Missions: God is Worthy

GlobeIt has been reported that twelve hundred missionaries quit every year. Just let that sink in for a moment.

1,200 missionaries quit every 12 months.

Let’s back up in our thinking for a moment. Why do we engage in missions? We know that Jesus commissioned the Church to “go into all the world” and we certainly want to honor and obey His instruction. So, some people pack up and move to another place on the planet and some people stay, send support, and pray. Why?

God is worthy.

Missionaries are just like you and me. They are not super-heros, super-human, or super-christian. They have bills to pay, health issues, and their own unique family struggles. They have spiritual needs, physical needs, emotional needs, and fellowship needs.

Missionaries spend themselves learning a new language, a new culture, raising support, seeking appropriate training, and traveling (a lot). They have to figure out an entry strategy, base of operations, cross-cultural communication, and how to raise a family in a foreign environment. Ultimately they say “good bye” to their extended family and go where they typically don’t even have friends. Why?

God is worthy.

I do not know why so many missionaries quit every year. I imagine the reasons are as numerous as the people involved. Mission work is hard. It is challenging. It is dangerous. It will hurt. And for any number of real reasons, some will quit.

What I do know is that we can make a real difference. We have an obligation and opportunity to pray, support, and offer shepherding care (love) to our missionaries. Yes they need money. Yes they need intercessory prayer. They also need personal support, a listening ear, and a kind word. They need us to care about them, their children, and even (without condemnation) how they are coping with temptations, stress, or burnout.

My prayer is that our missionaries will feel more than “at home” at SCBC. My prayer is that they will feel safe, loved, nurtured, and edified. I pray we take our responsibility for them and to them seriously. To be perfectly honest, I don’t want any of our missionaries to become a statistic. Why?

God is worthy.

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Godly Leaders Don’t Grow on Trees

12036802_1094551717223742_3280681672672402708_nStanding on a hilltop near Pacoti, Brazil, the incredible view before me was breathtaking. The endless green canopy, stretching as far as the eye could see, was dotted with an innumerable number of fruit trees. A dozen or more heavy clumps of ripe bananas were, quite literally, within arms reach. A half-dozen more other fruit trees were within walking distance. The view was amazing and the fragrance overwhelming as I thought too myself, “It’s too bad godly leaders don’t grow like bananas: in clusters on (seemingly) every tree.” Church leadership is a high and holy responsibility to be taken seriously and exercised faithfully for the good of the people and the glory of the Lord.

A church without godly leadership is not a healthy church. A church that is not interested in training a new generation of leaders is both unbiblical and unfaithful. When the Apostle Paul wrote his final letter to his “child” in the faith Timothy he stated plainly, “what you have heard from me in the presence of many witnesses entrust to faithful men” (2 Tim. 2:2). It is unfortunate that so many churches struggle in the area of leadership development.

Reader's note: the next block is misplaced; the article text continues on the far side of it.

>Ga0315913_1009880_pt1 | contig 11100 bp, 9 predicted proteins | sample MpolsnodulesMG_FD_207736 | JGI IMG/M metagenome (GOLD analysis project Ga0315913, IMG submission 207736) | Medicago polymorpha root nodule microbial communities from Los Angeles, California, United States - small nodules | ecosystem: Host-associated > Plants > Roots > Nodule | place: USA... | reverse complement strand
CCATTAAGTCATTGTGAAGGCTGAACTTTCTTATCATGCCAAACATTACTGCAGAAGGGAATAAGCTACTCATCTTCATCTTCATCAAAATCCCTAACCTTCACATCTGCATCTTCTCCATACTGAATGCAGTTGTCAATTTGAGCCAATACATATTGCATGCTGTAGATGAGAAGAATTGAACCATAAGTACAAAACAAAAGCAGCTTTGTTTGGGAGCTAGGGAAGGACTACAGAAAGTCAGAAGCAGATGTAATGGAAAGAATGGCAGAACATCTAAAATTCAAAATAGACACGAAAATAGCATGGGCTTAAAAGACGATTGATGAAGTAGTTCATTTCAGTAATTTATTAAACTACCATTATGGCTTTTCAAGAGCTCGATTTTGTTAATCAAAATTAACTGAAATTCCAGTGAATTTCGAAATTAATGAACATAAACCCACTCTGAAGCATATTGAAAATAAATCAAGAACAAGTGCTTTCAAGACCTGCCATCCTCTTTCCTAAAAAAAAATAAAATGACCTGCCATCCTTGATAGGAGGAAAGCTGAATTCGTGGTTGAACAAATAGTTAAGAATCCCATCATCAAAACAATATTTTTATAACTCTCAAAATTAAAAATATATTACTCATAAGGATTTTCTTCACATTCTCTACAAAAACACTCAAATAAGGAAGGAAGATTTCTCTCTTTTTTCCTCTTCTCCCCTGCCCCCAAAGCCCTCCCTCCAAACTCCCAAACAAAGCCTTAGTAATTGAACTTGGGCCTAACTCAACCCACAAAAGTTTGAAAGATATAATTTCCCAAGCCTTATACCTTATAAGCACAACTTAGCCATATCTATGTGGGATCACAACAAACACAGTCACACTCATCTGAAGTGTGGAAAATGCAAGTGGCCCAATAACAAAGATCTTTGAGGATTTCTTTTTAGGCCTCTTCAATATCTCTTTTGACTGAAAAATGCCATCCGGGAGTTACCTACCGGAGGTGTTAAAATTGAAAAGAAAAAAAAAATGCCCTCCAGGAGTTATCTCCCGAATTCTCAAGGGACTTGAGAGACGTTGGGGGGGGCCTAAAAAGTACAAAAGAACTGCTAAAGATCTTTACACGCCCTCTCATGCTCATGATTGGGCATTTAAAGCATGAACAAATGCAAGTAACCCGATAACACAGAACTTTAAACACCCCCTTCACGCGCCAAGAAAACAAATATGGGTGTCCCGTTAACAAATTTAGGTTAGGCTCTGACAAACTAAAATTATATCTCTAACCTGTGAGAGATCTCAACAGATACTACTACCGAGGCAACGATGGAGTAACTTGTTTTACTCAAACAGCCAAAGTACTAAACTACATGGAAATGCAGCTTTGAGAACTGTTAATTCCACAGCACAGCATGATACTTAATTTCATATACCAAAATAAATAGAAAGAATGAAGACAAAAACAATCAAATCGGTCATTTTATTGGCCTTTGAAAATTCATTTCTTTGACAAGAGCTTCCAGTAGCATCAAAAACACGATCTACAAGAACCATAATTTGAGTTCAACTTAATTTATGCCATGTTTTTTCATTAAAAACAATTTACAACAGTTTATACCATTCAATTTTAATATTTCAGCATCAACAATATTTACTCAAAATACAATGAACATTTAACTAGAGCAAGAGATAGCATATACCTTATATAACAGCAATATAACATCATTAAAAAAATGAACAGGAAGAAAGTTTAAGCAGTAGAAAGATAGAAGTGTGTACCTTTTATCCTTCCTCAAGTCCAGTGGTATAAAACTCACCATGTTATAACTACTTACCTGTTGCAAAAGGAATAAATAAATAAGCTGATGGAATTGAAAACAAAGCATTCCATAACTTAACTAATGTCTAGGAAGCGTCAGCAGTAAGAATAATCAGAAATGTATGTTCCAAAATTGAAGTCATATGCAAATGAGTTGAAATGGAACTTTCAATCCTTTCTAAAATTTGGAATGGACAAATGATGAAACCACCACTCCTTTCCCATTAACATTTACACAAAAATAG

Whenever personal preferences become the measure of evaluation, preparation, and installation of men into church leadership, the people suffer. While a church may experience some stability for a time, the often-unanswered question is whether or not God will bless the mere efforts of men. It is unfortunate when local church leadership is weak and filled with men who do not know that they do not know how to lead. As Fred Smith put it, “these people rarely recognized their lack of ability. They assumed leadership was a position when in fact it is a function.”

The Bible is filled with examples and specific directions when it comes to godly leadership in the local church. The Apostle Paul left Titus behind on the island of Crete so he might “put what remained into order, and appoint elders in every town” (Titus 1:5). Regardless of the country, culture, or occasion, throughout church history the need for godly church leadership has always existed. Thabiti M. Anyabwile says, “The joy, peace, unity, and faithfulness of the local church depends in part on having a cadre of faithful table servants who are present when needed, eager to serve without being intrusive.”

The spiritual health and well-being of a local congregation is directly and inseparably linked to the spiritual lives of its leaders. Where there are godly men in leadership, the church can thrive. Where men are lacking or spiritually weak, the church suffers.

Untitled.001Paul Seger, executive director of Biblical Ministries Worldwide, offers an excellent definition of a godly leader when he writes, “A leader is a godly servant who knows where he is going and inspires and equips others to follow.” In truth, all men should aspire to grow in godliness by the grace of God. All men should be praying for opportunities to exercise servant-like leadership at some level. Today the biblically defined roles of deacon and elder seem more often ignored or misunderstood than embraced and elevated. Every local church needs men who provide logistical services and men who focus on the ministry of the Word of God and prayer.